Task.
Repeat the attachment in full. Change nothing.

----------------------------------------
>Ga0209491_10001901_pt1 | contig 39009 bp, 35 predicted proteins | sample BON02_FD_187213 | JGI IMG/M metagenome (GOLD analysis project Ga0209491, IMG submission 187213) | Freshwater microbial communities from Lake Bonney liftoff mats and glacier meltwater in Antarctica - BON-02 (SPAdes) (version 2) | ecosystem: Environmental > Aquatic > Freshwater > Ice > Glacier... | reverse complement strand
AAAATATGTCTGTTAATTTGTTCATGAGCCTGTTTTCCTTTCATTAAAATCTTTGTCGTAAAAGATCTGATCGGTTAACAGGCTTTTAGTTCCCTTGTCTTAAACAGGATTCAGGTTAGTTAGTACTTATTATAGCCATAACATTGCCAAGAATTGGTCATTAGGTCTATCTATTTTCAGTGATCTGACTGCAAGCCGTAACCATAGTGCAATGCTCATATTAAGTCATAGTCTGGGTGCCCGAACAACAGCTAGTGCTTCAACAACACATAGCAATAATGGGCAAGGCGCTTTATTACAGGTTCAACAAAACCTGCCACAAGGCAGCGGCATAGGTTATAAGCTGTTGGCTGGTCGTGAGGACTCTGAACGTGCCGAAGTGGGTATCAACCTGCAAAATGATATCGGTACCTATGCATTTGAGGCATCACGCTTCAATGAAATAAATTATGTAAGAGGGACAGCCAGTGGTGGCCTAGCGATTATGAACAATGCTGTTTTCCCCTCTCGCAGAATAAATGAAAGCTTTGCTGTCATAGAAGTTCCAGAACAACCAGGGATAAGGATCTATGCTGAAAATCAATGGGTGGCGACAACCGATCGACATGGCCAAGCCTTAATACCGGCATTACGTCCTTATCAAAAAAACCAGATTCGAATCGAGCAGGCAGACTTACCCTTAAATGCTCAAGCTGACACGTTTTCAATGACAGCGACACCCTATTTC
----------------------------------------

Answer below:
>Ga0209491_10001901_pt1 | contig 39009 bp, 35 predicted proteins | sample BON02_FD_187213 | JGI IMG/M metagenome (GOLD analysis project Ga0209491, IMG submission 187213) | Freshwater microbial communities from Lake Bonney liftoff mats and glacier meltwater in Antarctica - BON-02 (SPAdes) (version 2) | ecosystem: Environmental > Aquatic > Freshwater > Ice > Glacier... | reverse complement strand
AAAATATGTCTGTTAATTTGTTCATGAGCCTGTTTTCCTTTCATTAAAATCTTTGTCGTAAAAGATCTGATCGGTTAACAGGCTTTTAGTTCCCTTGTCTTAAACAGGATTCAGGTTAGTTAGTACTTATTATAGCCATAACATTGCCAAGAATTGGTCATTAGGTCTATCTATTTTCAGTGATCTGACTGCAAGCCGTAACCATAGTGCAATGCTCATATTAAGTCATAGTCTGGGTGCCCGAACAACAGCTAGTGCTTCAACAACACATAGCAATAATGGGCAAGGCGCTTTATTACAGGTTCAACAAAACCTGCCACAAGGCAGCGGCATAGGTTATAAGCTGTTGGCTGGTCGTGAGGACTCTGAACGTGCCGAAGTGGGTATCAACCTGCAAAATGATATCGGTACCTATGCATTTGAGGCATCACGCTTCAATGAAATAAATTATGTAAGAGGGACAGCCAGTGGTGGCCTAGCGATTATGAACAATGCTGTTTTCCCCTCTCGCAGAATAAATGAAAGCTTTGCTGTCATAGAAGTTCCAGAACAACCAGGGATAAGGATCTATGCTGAAAATCAATGGGTGGCGACAACCGATCGACATGGCCAAGCCTTAATACCGGCATTACGTCCTTATCAAAAAAACCAGATTCGAATCGAGCAGGCAGACTTACCCTTAAATGCTCAAGCTGACACGTTTTCAATGACAGCGACACCCTATTTC